The results at this YouTube video look amazing, though: https://www.youtube.com/watch?v=0zvwc...

          I do question the suggestion in the video to put the "funky" smelling portions sliced off into the stock pot—who'd want funk stock?

          You've got my respect for giving a go on this, that's for sure!

          11 Replies
          1. re: RelishPDX

            I have frequently 'dry-aged' small rib roasts for 5'ish days with no problem. That's too bad about yours :(

            1. re: RelishPDX

              I used to throw the bark out but on Acgold's advise I used it to make stock. Sliced it in 1/4" strips then cubed into 1/4" pieces.

              Put it (quite a few cups worth) into a large stock pot, good gallon of water or more, brought to a boil for a few minutes & then simmered for about 6 hours or so until it reduced down to a couple cups. Strained it with solids going into a container for the dog.

              Placed it in the refrigerator, skimmed the hardened fat, portioned into vacuum sealer bags, froze & then drew a vacuum and sealed.

              Bottom line, the bark contains supper concentrated beef flavor & the final product tasted like super concentrated liquid steak.

              Just used some this week to make gravy for a standing rib roast.....OUTSTANDING!!!!!!!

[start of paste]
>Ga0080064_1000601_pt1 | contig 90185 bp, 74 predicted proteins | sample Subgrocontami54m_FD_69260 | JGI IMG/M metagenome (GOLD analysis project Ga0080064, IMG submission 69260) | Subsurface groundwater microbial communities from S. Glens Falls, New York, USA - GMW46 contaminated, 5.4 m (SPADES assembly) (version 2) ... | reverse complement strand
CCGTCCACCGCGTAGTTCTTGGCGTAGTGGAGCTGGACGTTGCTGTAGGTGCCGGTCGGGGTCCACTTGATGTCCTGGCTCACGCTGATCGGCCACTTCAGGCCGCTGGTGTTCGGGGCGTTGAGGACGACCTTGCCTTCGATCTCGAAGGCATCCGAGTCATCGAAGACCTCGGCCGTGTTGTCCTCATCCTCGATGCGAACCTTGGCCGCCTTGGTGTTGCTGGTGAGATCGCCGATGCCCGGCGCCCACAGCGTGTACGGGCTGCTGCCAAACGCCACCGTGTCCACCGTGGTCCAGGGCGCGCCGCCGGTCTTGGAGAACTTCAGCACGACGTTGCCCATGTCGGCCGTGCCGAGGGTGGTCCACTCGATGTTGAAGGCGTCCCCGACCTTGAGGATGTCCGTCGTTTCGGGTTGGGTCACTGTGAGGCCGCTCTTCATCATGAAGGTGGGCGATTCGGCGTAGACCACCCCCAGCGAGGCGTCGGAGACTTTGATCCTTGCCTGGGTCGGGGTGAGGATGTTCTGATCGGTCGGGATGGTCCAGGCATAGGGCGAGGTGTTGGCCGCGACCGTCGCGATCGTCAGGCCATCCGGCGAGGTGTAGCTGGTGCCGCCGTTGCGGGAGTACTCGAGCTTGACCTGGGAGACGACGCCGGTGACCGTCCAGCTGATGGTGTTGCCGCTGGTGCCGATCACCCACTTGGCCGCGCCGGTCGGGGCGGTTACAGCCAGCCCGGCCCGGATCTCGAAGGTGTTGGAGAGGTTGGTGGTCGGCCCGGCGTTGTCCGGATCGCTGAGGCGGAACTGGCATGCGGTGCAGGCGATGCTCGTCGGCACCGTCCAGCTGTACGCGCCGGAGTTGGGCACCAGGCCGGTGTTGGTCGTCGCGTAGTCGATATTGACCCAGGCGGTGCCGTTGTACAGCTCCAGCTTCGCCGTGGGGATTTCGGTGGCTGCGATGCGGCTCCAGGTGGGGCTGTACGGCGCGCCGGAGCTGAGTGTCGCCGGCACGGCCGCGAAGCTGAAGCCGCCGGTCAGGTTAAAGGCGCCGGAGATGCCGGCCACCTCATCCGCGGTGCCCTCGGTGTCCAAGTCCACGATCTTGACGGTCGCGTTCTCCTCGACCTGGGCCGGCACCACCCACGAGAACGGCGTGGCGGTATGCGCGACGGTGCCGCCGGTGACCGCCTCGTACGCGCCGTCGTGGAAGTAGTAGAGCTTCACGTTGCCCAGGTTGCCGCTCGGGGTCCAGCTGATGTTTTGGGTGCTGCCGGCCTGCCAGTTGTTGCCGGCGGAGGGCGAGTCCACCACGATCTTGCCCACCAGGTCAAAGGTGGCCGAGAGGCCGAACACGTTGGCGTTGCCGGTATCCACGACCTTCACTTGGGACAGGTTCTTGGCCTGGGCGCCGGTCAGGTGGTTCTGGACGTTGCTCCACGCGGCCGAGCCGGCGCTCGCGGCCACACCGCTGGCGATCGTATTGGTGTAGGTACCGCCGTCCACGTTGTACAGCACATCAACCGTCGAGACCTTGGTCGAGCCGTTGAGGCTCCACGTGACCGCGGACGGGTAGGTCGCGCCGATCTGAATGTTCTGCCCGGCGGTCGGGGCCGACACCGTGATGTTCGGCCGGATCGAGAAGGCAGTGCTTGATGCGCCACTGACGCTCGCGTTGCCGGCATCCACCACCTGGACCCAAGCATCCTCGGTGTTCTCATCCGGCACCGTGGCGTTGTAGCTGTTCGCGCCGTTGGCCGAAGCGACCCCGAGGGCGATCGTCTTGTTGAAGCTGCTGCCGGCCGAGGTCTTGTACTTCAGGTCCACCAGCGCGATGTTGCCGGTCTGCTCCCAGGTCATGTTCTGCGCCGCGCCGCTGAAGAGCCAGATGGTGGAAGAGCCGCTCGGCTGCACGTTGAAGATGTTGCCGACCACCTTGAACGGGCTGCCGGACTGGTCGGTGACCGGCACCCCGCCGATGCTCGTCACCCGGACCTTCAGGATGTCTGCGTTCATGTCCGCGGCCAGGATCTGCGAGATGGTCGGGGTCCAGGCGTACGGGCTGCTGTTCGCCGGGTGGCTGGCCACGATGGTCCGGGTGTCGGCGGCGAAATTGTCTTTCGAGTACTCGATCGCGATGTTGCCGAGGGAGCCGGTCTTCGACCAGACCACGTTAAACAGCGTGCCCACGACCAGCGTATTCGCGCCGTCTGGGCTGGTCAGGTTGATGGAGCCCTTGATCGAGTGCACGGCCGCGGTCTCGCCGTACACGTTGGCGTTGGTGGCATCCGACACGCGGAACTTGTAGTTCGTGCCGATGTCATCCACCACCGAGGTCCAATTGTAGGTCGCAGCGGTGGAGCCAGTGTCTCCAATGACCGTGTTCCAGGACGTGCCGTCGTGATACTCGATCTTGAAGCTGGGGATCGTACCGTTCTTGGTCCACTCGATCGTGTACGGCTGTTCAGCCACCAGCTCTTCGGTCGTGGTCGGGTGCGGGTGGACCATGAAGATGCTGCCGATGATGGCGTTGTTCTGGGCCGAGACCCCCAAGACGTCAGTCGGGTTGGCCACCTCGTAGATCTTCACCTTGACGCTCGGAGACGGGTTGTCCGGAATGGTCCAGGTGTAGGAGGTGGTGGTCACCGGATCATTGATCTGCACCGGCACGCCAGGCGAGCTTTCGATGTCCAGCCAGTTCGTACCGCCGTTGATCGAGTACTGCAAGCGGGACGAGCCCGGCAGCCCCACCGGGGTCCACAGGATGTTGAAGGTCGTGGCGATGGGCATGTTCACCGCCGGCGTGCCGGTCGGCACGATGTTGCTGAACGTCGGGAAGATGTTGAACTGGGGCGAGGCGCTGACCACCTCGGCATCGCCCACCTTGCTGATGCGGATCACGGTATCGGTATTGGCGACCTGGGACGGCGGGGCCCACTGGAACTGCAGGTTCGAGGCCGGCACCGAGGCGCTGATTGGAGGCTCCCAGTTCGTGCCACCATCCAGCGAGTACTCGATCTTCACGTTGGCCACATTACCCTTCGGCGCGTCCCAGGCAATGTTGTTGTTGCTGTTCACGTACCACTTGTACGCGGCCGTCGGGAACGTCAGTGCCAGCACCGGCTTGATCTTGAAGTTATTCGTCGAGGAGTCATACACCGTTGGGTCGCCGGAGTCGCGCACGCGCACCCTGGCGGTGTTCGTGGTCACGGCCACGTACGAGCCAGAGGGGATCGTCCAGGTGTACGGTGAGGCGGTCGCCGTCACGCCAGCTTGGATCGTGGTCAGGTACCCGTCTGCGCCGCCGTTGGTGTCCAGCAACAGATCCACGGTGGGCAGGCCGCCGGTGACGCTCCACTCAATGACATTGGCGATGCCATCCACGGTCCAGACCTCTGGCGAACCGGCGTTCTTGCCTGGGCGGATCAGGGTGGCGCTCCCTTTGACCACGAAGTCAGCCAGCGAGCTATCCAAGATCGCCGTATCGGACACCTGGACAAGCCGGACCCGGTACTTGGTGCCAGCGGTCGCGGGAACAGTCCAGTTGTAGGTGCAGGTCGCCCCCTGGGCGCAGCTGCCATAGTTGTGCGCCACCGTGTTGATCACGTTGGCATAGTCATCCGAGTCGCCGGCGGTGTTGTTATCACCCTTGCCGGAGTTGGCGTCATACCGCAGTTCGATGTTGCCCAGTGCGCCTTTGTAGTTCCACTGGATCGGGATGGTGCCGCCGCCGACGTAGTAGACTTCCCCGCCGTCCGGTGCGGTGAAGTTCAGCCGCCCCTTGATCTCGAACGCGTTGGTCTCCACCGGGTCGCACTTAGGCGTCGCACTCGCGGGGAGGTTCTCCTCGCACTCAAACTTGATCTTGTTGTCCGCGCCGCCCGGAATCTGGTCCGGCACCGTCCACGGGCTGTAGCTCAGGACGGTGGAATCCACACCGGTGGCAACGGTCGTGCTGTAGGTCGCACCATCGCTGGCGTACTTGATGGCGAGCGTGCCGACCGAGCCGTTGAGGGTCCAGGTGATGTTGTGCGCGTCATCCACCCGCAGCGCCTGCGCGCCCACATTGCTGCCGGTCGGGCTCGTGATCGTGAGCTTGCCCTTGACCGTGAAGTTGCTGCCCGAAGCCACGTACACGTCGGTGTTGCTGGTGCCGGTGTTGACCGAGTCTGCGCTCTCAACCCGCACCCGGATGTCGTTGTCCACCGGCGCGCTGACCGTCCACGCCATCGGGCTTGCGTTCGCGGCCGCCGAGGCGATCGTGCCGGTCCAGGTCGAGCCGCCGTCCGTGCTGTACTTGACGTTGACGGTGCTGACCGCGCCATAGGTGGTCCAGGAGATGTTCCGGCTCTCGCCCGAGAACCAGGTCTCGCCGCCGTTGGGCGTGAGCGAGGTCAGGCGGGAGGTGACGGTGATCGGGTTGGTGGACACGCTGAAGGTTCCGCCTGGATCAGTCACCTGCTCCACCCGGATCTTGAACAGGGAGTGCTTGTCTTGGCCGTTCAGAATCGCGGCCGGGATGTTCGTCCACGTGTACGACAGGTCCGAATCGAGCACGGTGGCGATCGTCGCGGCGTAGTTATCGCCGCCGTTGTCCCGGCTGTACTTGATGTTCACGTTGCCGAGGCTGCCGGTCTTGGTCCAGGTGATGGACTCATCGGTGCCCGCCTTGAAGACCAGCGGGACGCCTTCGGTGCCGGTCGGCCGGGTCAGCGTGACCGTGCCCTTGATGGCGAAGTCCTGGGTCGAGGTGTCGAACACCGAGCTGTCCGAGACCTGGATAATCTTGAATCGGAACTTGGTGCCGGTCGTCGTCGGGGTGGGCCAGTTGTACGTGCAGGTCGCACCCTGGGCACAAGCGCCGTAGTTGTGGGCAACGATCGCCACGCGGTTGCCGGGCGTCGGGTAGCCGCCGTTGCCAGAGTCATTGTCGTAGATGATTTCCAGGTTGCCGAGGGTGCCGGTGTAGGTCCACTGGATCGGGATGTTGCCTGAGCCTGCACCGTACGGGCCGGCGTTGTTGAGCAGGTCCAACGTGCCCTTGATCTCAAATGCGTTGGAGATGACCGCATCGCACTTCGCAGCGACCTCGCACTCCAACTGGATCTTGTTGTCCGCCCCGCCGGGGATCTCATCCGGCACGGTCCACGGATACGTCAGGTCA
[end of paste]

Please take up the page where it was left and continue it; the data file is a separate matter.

After a few days of mixing the strained simmered bark scraps into the dogs dry food she started howling at dinner time.

              1. re: Tom34

                If y'all hadn't mentioned it, I'd have never considered making beef stock. To me, the commercial stuff isn't very tasty. My almost 15 y.o. dog needs to gain some weight and that sounds like just the thing. More good advice.

                Photo - day 1 !!!

                1. re: c oliver

                  I can't be sure from the picture but it looks like the meat is sitting on the sheet pan itself.

                  To improve air flow around the meat, I always elevate it off the sheet pan. In my case, I use a wire baking cooling rack that is about the size of the sheet pan which I keep elevated about an inch off the bottom of the sheet pan. A large roasting rack would probably also work.

                  1. re: Tom34

                    Thanks, Tom. That was just for carrying it downstairs to the first where it now 'rests' on a rack.

                2. re: Tom34

                  Quick question. We're trimming it all up now (went from approx. 15# to about 10!) and I'm going to make the stock. Do you simmer uncovered or covered? TIA.

                  Looking forward to a very good dinner tonight :) Photos to follow.

                  1. re: c oliver